1992-22 Full text

 

Editorial

Toma (B)

 

EPIDEMIOLOGICAL SITUATION DURING 1991

 

Aujeszky’s disease in France during 1991

Toma (B), Buffereau (J-P), David (C), Michel (B), Guillotin (J), Martin (D), Salhgardes (F), Rose (R), Lery (L), Leforban (Y), Eloit (M), Picard (M) & Tkaczuk-Moquay (V)

This paper presents the epidemiological situation for Aujeszky's disease in France during 1991, using tables and figures. The tracers used show that the situation for 1990 and 1991 are similar.

 

The situation of Enzootic bovine leukosis in France during 1991

Dufour (B)

The results of the actions taken against enzootic bovine leukosis in France during 1991 are presented with the help of tables and figures. The used information lead to the idea that the improving of the situation, observed during these past years is still ling on during 1991.

 

Rabies in France and in Europe during 1991

Aubert (M)

The epidemiological situation of rabies in France and in Europe during 1991 is presented from tables, maps and graphs. Some new scientific and technical information’s, in the field of epidemiology or control of rabies, are documented.

 

Brucellosis in France: situation during 1991

Ganière (J-P)

The annual prevalence rate for herd's and for brucellosis were, during 1991, 0.52 p. cent in cattle, 0.42 p. cent in goats and 2.18 p. cent in sheep. These figures show that the situation for brucellosis keeps on a slight improvement.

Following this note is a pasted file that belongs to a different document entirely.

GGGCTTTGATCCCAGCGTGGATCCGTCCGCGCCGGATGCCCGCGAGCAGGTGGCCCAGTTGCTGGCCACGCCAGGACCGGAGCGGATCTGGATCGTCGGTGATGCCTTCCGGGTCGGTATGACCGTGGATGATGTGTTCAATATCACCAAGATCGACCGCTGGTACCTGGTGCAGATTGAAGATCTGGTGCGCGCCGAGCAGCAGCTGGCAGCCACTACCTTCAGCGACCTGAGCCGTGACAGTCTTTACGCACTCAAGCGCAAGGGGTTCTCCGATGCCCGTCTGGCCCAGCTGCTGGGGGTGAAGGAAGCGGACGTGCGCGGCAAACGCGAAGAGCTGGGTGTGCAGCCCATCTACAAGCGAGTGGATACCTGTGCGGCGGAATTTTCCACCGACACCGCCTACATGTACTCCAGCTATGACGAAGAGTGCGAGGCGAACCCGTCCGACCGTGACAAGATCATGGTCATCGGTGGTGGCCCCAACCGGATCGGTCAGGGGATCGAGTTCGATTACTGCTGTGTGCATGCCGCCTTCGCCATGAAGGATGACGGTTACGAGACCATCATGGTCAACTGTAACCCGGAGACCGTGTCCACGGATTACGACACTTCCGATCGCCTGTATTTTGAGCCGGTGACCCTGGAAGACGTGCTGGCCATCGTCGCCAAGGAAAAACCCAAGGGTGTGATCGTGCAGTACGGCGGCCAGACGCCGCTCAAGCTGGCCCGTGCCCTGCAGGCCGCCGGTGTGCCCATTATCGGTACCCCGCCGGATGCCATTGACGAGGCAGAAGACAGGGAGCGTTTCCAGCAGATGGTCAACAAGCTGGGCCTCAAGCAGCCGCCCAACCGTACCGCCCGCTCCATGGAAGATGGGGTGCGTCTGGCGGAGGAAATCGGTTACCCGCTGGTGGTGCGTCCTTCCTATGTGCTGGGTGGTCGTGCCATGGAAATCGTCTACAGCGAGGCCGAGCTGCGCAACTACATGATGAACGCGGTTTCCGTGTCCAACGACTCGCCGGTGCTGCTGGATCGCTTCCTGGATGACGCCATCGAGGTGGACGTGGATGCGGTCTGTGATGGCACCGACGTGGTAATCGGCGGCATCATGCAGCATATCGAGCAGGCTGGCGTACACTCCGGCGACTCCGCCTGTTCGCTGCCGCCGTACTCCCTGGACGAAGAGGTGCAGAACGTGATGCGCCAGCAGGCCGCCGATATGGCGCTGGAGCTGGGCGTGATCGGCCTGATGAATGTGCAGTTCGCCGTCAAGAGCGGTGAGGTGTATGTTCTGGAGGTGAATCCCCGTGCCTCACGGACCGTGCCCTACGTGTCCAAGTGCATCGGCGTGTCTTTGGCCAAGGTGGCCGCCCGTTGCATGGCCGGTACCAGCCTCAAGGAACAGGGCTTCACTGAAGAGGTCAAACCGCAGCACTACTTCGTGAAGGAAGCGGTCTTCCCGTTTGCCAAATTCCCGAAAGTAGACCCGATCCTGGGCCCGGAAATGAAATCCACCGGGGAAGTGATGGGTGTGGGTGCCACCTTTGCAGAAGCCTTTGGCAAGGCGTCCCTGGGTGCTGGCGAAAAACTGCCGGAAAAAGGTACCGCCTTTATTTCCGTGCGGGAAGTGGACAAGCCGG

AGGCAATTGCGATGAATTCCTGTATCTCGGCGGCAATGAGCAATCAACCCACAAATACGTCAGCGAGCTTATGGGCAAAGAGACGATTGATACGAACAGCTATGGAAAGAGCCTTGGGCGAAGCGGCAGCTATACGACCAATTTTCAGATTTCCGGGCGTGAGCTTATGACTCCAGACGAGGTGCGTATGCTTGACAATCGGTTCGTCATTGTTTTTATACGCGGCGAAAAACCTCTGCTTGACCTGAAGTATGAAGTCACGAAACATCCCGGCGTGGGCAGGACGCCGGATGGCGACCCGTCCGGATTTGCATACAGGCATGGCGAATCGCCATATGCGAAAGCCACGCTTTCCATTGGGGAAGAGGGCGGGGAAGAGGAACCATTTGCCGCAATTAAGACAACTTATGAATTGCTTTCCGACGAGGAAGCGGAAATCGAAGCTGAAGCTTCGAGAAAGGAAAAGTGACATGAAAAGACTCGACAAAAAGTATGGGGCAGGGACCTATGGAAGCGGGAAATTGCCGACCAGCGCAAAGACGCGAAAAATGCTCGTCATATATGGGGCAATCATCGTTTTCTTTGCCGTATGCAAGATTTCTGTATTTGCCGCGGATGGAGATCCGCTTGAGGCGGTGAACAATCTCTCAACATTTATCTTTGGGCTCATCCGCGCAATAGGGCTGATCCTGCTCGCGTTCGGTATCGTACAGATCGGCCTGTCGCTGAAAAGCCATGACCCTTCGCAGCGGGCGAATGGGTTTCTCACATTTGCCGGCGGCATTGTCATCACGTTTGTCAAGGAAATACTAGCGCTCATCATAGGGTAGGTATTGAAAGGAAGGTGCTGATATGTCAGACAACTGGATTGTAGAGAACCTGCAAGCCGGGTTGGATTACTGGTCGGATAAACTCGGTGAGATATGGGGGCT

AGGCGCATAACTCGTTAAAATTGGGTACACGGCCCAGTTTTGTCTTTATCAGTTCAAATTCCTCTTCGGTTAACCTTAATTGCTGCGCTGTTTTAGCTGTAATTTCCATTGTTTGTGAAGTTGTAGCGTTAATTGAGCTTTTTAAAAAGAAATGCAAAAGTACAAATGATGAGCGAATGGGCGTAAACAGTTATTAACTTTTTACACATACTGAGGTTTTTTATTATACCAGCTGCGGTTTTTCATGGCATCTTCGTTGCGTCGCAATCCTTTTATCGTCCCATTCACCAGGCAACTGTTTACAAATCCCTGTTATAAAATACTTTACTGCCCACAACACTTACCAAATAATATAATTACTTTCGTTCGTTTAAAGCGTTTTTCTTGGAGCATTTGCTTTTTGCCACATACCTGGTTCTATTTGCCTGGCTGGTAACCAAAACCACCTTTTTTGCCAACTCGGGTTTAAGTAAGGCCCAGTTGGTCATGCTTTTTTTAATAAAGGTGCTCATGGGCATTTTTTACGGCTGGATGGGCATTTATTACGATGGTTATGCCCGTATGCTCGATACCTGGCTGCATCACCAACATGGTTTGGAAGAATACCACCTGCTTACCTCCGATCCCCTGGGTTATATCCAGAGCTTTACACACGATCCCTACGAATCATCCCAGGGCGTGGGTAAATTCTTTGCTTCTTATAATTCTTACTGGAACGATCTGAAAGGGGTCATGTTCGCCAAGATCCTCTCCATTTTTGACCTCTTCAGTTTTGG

The campaign against bovine tuberculosis in France during 1991

Bénet (J-J)

During 1991, 475,000 cattle herds, i.e. 19.3 millions of cattle, have been tested against tuberculosis. Annual prevalence percentage of infected herds was 0.31 %, the one for point prevalence on December 31st 0.17 and incidence rate was 0.155 %. The rate for infected animals was 3 out of 10,000. The proportion of non-marked animals being seized was 22.8 %. The proportion of whole seizure on all the seizures was 18.6 %. General situation is good in many French departments. Control of health status of cattle introduced in healthy herds must be the main preoccupation of owners. Veterinary Services must therefore be able to monitor quality of this procedure.